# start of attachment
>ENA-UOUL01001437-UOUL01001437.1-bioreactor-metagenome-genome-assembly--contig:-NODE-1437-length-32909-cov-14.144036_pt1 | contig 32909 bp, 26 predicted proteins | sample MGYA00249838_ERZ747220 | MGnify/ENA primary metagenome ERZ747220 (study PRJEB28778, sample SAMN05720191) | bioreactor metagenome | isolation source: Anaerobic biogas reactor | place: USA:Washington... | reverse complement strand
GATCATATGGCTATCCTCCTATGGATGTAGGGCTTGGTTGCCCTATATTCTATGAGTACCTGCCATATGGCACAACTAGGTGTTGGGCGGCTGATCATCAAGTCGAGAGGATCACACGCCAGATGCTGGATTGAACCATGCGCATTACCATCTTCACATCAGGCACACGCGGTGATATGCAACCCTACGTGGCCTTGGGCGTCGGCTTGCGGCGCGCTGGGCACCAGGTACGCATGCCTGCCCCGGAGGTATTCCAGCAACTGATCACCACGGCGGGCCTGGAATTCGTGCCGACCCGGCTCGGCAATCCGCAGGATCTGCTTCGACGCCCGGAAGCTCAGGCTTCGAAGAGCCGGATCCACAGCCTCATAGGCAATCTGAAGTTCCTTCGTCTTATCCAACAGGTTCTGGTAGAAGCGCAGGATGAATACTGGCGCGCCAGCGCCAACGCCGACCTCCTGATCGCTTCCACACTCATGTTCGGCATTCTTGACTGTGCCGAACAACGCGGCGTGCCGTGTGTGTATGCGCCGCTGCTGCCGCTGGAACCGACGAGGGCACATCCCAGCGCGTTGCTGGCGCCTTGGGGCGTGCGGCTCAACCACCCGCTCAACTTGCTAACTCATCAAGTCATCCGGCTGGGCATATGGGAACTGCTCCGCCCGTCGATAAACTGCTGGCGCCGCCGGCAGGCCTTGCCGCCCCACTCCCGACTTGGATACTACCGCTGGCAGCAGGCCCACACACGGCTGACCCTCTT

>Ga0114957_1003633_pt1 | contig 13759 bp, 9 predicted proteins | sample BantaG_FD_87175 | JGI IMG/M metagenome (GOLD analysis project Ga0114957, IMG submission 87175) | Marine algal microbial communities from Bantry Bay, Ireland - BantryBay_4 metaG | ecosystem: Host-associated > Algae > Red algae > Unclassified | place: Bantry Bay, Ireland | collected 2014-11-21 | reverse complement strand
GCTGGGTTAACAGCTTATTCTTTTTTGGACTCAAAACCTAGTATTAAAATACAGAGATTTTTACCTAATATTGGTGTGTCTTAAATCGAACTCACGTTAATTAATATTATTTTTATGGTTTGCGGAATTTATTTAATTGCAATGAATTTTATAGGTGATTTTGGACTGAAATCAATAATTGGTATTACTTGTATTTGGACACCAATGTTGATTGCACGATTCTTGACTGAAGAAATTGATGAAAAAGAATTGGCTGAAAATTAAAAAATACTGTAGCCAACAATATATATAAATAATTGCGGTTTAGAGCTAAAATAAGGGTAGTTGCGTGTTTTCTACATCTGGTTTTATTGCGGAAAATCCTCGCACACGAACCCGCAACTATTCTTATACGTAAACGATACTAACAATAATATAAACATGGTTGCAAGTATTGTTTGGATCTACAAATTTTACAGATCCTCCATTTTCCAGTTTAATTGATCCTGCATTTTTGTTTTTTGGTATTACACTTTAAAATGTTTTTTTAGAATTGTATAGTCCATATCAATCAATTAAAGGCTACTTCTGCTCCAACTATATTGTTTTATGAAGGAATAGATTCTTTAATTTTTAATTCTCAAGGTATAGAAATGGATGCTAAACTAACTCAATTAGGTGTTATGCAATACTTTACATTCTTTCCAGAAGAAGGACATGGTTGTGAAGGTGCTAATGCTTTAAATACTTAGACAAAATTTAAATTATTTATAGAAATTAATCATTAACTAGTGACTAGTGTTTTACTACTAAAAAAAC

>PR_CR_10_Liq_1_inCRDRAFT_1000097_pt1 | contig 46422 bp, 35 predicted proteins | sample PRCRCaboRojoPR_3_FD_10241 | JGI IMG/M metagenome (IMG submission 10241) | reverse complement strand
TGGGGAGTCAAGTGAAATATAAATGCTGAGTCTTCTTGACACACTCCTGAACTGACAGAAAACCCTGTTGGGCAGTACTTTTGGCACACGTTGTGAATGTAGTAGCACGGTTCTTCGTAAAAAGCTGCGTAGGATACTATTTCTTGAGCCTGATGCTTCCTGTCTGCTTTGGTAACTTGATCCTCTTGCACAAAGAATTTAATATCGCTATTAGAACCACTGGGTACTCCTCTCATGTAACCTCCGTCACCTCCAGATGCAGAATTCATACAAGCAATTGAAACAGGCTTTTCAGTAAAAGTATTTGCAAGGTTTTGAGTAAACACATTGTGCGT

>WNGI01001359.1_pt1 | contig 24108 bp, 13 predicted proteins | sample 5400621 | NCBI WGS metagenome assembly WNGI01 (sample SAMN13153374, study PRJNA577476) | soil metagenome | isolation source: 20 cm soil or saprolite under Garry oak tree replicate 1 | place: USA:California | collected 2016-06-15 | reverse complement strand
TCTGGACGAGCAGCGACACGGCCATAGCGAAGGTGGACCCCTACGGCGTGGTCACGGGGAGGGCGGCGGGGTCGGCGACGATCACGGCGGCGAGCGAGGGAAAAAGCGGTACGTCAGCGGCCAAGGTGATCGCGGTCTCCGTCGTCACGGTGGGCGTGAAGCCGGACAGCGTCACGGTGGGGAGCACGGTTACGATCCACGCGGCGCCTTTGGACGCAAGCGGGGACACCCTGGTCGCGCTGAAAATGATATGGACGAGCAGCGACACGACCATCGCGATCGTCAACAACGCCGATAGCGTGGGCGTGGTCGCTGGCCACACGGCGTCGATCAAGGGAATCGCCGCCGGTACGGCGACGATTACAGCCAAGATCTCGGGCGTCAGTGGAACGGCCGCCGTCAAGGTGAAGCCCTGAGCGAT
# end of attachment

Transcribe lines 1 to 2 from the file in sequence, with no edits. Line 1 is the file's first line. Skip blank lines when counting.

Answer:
>ENA-UOUL01001437-UOUL01001437.1-bioreactor-metagenome-genome-assembly--contig:-NODE-1437-length-32909-cov-14.144036_pt1 | contig 32909 bp, 26 predicted proteins | sample MGYA00249838_ERZ747220 | MGnify/ENA primary metagenome ERZ747220 (study PRJEB28778, sample SAMN05720191) | bioreactor metagenome | isolation source: Anaerobic biogas reactor | place: USA:Washington... | reverse complement strand
GATCATATGGCTATCCTCCTATGGATGTAGGGCTTGGTTGCCCTATATTCTATGAGTACCTGCCATATGGCACAACTAGGTGTTGGGCGGCTGATCATCAAGTCGAGAGGATCACACGCCAGATGCTGGATTGAACCATGCGCATTACCATCTTCACATCAGGCACACGCGGTGATATGCAACCCTACGTGGCCTTGGGCGTCGGCTTGCGGCGCGCTGGGCACCAGGTACGCATGCCTGCCCCGGAGGTATTCCAGCAACTGATCACCACGGCGGGCCTGGAATTCGTGCCGACCCGGCTCGGCAATCCGCAGGATCTGCTTCGACGCCCGGAAGCTCAGGCTTCGAAGAGCCGGATCCACAGCCTCATAGGCAATCTGAAGTTCCTTCGTCTTATCCAACAGGTTCTGGTAGAAGCGCAGGATGAATACTGGCGCGCCAGCGCCAACGCCGACCTCCTGATCGCTTCCACACTCATGTTCGGCATTCTTGACTGTGCCGAACAACGCGGCGTGCCGTGTGTGTATGCGCCGCTGCTGCCGCTGGAACCGACGAGGGCACATCCCAGCGCGTTGCTGGCGCCTTGGGGCGTGCGGCTCAACCACCCGCTCAACTTGCTAACTCATCAAGTCATCCGGCTGGGCATATGGGAACTGCTCCGCCCGTCGATAAACTGCTGGCGCCGCCGGCAGGCCTTGCCGCCCCACTCCCGACTTGGATACTACCGCTGGCAGCAGGCCCACACACGGCTGACCCTCTT